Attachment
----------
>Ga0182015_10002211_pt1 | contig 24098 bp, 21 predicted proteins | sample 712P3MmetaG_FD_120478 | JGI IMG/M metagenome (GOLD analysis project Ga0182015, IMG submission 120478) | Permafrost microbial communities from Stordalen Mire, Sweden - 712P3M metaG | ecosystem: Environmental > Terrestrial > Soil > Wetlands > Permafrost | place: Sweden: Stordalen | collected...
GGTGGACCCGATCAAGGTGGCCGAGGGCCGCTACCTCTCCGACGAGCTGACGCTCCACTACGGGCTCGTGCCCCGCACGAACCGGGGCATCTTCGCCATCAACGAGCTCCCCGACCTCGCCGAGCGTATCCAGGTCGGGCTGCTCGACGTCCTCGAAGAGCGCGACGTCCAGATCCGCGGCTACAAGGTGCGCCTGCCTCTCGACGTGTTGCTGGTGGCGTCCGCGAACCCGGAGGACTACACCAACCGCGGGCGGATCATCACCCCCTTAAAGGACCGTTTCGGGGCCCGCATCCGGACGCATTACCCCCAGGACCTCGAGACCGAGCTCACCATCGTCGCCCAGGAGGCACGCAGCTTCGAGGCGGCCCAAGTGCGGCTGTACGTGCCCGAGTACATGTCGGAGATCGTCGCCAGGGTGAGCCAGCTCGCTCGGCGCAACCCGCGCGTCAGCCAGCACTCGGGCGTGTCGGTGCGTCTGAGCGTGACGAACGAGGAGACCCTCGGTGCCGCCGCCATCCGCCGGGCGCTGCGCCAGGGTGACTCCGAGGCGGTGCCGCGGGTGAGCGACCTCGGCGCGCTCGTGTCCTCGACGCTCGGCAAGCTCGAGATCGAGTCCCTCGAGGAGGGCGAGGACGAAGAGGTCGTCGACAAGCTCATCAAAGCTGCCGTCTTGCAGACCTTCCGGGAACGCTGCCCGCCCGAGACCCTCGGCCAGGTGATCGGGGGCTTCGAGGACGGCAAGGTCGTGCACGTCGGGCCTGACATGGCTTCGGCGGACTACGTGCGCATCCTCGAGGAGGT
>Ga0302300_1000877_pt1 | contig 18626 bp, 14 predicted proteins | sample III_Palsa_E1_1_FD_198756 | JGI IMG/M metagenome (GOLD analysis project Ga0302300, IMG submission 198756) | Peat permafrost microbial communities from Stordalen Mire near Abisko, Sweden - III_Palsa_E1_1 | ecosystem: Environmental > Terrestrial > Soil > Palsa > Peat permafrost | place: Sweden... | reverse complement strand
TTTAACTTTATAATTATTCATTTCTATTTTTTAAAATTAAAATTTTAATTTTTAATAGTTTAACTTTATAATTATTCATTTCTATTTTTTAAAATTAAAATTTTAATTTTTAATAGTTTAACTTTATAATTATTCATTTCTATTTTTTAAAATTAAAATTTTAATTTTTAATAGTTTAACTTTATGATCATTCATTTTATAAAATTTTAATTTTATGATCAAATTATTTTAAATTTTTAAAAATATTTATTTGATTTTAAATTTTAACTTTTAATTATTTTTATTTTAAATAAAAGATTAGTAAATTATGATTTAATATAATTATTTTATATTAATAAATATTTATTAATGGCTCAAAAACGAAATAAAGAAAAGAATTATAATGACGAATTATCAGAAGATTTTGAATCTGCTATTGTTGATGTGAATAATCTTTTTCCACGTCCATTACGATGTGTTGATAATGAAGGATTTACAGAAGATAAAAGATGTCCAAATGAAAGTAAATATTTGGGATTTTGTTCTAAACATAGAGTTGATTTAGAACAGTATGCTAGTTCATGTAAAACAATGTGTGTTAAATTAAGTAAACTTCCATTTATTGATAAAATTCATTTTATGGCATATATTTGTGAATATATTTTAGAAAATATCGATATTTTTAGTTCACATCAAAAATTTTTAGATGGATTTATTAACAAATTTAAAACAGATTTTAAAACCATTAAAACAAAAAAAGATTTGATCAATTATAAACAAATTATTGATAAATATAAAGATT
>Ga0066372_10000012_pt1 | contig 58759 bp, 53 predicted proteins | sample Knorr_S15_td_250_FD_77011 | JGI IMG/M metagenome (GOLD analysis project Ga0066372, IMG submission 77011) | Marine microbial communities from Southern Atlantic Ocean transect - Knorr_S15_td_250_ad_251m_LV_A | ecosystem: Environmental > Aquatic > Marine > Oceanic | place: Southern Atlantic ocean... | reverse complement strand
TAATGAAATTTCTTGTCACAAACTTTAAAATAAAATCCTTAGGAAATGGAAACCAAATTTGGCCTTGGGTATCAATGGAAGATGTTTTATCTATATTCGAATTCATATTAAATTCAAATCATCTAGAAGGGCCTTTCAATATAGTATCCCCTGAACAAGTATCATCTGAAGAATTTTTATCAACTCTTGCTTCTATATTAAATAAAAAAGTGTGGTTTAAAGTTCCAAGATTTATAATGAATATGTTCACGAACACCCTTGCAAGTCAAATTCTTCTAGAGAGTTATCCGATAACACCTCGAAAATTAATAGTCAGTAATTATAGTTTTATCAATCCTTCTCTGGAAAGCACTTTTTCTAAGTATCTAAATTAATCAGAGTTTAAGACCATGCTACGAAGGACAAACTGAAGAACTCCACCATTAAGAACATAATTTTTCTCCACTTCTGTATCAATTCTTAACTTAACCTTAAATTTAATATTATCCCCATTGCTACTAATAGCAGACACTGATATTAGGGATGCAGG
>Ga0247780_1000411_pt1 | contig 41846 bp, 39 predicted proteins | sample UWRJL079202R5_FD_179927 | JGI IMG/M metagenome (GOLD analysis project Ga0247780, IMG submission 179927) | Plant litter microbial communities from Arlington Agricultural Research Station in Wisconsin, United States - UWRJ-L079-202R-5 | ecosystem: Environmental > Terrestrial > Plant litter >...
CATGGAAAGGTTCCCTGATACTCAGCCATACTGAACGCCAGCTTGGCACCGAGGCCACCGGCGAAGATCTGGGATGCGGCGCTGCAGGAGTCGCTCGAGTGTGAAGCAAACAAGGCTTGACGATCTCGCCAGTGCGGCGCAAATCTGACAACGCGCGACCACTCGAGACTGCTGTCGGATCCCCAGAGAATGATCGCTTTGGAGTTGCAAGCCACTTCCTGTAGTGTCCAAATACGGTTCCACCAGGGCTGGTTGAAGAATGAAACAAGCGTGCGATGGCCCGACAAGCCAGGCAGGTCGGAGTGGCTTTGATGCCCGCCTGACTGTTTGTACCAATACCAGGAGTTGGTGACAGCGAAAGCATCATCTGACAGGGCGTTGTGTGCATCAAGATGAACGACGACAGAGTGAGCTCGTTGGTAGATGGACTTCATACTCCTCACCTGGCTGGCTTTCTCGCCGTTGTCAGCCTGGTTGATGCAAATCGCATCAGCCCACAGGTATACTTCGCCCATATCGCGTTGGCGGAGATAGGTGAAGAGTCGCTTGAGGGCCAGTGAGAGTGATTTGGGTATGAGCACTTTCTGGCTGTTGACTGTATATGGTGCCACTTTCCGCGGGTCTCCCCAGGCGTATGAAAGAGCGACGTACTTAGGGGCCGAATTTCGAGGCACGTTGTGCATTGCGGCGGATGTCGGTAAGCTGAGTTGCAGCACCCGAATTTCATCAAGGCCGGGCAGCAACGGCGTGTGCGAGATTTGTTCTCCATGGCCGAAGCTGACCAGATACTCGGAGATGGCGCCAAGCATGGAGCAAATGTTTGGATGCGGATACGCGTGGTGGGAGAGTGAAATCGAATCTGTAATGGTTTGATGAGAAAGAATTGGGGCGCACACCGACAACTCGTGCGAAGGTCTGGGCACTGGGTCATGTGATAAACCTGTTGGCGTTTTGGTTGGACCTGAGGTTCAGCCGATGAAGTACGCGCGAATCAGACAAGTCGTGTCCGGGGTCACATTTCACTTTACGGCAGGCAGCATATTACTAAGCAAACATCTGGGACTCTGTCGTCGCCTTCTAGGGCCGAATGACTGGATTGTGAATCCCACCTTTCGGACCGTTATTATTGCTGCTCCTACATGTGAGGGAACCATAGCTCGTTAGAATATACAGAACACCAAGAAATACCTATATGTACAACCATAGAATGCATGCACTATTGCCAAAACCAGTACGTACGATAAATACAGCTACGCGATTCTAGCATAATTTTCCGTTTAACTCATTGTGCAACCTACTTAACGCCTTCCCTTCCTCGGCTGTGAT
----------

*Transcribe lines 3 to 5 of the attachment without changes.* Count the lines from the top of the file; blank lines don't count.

>Ga0302300_1000877_pt1 | contig 18626 bp, 14 predicted proteins | sample III_Palsa_E1_1_FD_198756 | JGI IMG/M metagenome (GOLD analysis project Ga0302300, IMG submission 198756) | Peat permafrost microbial communities from Stordalen Mire near Abisko, Sweden - III_Palsa_E1_1 | ecosystem: Environmental > Terrestrial > Soil > Palsa > Peat permafrost | place: Sweden... | reverse complement strand
TTTAACTTTATAATTATTCATTTCTATTTTTTAAAATTAAAATTTTAATTTTTAATAGTTTAACTTTATAATTATTCATTTCTATTTTTTAAAATTAAAATTTTAATTTTTAATAGTTTAACTTTATAATTATTCATTTCTATTTTTTAAAATTAAAATTTTAATTTTTAATAGTTTAACTTTATGATCATTCATTTTATAAAATTTTAATTTTATGATCAAATTATTTTAAATTTTTAAAAATATTTATTTGATTTTAAATTTTAACTTTTAATTATTTTTATTTTAAATAAAAGATTAGTAAATTATGATTTAATATAATTATTTTATATTAATAAATATTTATTAATGGCTCAAAAACGAAATAAAGAAAAGAATTATAATGACGAATTATCAGAAGATTTTGAATCTGCTATTGTTGATGTGAATAATCTTTTTCCACGTCCATTACGATGTGTTGATAATGAAGGATTTACAGAAGATAAAAGATGTCCAAATGAAAGTAAATATTTGGGATTTTGTTCTAAACATAGAGTTGATTTAGAACAGTATGCTAGTTCATGTAAAACAATGTGTGTTAAATTAAGTAAACTTCCATTTATTGATAAAATTCATTTTATGGCATATATTTGTGAATATATTTTAGAAAATATCGATATTTTTAGTTCACATCAAAAATTTTTAGATGGATTTATTAACAAATTTAAAACAGATTTTAAAACCATTAAAACAAAAAAAGATTTGATCAATTATAAACAAATTATTGATAAATATAAAGATT
>Ga0066372_10000012_pt1 | contig 58759 bp, 53 predicted proteins | sample Knorr_S15_td_250_FD_77011 | JGI IMG/M metagenome (GOLD analysis project Ga0066372, IMG submission 77011) | Marine microbial communities from Southern Atlantic Ocean transect - Knorr_S15_td_250_ad_251m_LV_A | ecosystem: Environmental > Aquatic > Marine > Oceanic | place: Southern Atlantic ocean... | reverse complement strand